The Insurance Corp. of B.C. needs to return to its original purpose of serving the people, not politicians. While government oversight of the corporation is necessary, it should be at arm’s length and not be used as a means to garner political advantage.
The insurance industry can be cyclical — good years can be followed by bad years, and vice versa — but too often, decisions concerning ICBC are tied to the election cycle, rather than being guided by sound business practices.
The latest move is bizarre — Transportation Minister Todd Stone announced last week that the B.C. government intends to deny basic insurance coverage to owners of luxury cars, a move intended to help minimize anticipated increases in insurance premiums.
Repairs to high-end vehicles, he said, cost vastly more than fixing the cars driven by ordinary people. Those who own cars costing $150,000 or more will be forced to buy insurance from private companies.
Stone calculates the change would save $2.3 million annually in claim costs. ICBC forecasts show insurance rates could rise up to 42 per cent by 2020 if costs and claims are not reduced, and the estimated savings from denying coverage to luxury cars is a drop in the bucket.
And that’s if the savings really happen — the minister has not explained how it will work. For starters, it’s difficult to understand how denying basic coverage will change anything, as it covers only the damage or injury inflicted on another person by the at-fault driver.
“The person who drives a Honda isn’t going to be covering the cost of your $36,000 replacement door for your Aston Martin,” Premier Christy Clark told reporters last week. “Sorry, if you can afford a car that is that expensive, you can afford to fix it yourself.”
Well, if the person driving the Honda is the one at fault, ICBC will indeed be paying to fix the Aston Martin.
Stone says that is one of the details that needs to be worked out, which is an indication that this strategy was the work of someone more concerned about political policy than insurance policies.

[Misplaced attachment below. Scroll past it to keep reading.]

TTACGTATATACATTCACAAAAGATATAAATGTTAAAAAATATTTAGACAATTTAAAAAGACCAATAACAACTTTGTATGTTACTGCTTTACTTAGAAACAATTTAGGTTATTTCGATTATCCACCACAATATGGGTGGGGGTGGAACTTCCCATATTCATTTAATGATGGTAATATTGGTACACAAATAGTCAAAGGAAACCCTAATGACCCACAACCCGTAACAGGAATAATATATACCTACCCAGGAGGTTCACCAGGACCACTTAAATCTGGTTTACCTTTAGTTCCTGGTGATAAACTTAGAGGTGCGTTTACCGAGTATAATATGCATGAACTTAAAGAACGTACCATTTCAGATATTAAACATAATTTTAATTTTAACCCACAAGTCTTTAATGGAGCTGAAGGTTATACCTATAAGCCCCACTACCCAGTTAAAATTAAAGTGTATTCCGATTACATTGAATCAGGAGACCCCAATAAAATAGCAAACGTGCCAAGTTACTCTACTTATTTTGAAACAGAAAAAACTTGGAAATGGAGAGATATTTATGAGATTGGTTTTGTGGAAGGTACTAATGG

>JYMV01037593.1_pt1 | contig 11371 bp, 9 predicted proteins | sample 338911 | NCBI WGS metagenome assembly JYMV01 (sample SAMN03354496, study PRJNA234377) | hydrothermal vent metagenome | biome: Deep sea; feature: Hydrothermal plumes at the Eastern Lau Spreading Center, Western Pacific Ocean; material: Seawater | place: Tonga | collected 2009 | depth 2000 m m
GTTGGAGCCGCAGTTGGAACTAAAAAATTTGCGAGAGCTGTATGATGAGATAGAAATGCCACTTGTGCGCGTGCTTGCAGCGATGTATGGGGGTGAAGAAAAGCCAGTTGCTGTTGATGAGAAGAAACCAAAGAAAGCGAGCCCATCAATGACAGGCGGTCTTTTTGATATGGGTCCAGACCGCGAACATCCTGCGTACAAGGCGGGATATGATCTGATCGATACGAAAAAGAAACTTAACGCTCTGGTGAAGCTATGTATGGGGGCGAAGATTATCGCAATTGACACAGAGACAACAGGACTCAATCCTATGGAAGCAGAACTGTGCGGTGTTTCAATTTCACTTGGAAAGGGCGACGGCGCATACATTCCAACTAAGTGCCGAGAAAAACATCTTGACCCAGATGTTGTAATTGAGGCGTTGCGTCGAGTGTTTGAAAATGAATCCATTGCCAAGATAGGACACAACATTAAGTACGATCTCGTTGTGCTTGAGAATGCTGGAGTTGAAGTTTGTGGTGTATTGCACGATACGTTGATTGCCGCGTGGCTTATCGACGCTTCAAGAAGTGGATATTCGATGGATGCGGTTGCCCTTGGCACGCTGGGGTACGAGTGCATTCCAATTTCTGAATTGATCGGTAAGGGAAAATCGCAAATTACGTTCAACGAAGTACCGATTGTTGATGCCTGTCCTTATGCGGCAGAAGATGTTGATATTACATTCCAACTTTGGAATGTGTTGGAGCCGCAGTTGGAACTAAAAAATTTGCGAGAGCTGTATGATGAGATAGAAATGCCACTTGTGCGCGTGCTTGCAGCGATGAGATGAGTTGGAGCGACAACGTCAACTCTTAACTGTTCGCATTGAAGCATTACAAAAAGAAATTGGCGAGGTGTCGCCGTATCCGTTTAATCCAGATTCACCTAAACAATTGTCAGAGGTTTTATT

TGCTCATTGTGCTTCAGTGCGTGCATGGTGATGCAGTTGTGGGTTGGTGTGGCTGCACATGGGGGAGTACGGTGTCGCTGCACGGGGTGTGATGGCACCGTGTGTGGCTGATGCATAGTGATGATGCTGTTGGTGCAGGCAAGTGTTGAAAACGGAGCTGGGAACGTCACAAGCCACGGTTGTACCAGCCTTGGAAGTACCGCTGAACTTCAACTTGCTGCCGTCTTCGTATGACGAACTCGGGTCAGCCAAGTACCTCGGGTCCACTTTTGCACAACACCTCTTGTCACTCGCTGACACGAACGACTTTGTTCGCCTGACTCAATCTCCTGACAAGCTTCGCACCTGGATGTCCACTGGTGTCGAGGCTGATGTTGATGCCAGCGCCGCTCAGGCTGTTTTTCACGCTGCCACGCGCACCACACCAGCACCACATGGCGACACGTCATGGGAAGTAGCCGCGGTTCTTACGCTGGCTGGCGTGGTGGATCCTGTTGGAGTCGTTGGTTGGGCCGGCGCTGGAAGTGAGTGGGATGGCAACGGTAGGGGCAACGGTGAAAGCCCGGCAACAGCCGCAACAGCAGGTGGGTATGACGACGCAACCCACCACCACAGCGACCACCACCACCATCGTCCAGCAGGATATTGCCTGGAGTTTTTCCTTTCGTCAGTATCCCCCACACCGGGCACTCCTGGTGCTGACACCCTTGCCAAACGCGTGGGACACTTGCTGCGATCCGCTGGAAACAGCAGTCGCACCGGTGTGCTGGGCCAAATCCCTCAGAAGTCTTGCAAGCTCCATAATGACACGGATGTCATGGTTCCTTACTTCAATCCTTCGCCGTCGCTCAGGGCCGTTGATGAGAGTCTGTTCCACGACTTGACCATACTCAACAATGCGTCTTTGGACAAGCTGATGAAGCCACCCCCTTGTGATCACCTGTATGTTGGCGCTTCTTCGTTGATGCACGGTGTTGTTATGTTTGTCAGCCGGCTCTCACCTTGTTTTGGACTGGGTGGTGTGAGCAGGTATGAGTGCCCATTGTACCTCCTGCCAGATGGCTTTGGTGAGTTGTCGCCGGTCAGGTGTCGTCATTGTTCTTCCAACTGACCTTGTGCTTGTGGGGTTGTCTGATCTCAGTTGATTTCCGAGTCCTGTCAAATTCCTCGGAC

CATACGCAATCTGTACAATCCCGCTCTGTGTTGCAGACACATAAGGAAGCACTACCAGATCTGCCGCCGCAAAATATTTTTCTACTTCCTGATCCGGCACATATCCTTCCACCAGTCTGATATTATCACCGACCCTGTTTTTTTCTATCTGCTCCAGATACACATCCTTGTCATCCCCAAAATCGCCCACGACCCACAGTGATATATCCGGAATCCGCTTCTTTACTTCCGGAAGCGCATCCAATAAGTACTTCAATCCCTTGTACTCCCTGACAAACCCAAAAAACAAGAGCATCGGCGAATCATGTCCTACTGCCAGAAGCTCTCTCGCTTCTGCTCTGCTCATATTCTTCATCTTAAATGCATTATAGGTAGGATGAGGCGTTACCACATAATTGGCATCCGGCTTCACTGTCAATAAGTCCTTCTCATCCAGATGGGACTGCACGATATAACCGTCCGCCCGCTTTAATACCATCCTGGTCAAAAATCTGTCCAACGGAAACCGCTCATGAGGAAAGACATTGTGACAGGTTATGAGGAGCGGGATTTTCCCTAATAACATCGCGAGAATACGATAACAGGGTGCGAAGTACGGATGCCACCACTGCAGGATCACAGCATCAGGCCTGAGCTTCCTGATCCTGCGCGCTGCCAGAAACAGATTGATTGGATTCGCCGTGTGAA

And that’s a problem that has plagued ICBC for far too long.
ICBC was created in 1973 to give more fair and affordable insurance coverage to British Columbians, and it worked. The corporation truly did bring in more reasonable insurance premiums, and it managed to be profitable.
But parties in power could not resist meddling for their own purposes. They have consistently manipulated insurance rates, freezing them just before elections and letting them rise when the election is over.
And since taking power in 2001, the B.C. Liberals have consistently helped themselves to the public insurer’s profits, which should have gone into reserves to cushion rate increases when losses exceed premiums. They have realized that’s an unsustainable practice, but it comes a little late — since 2010, the government has siphoned off $1.2 billion from ICBC into general revenues.
ICBC has had its internal problems. A 2012 audit of the corporation found mismanagement and an atmosphere of entitlement that resulted in unreasonable salaries and bonuses. Managers were not focused on cutting costs, choosing more expensive options when selecting goods and services. Part of the blame lies at the feet of cabinet ministers who should have been watching more closely.
But that scrutiny should be for the public good, not political fortune. Decisions on rates should be determined by actuarial science, not by glancing at the calendar to see how close the next election is.
ICBC should operate for the benefit of its owners — the people — and not the party in power.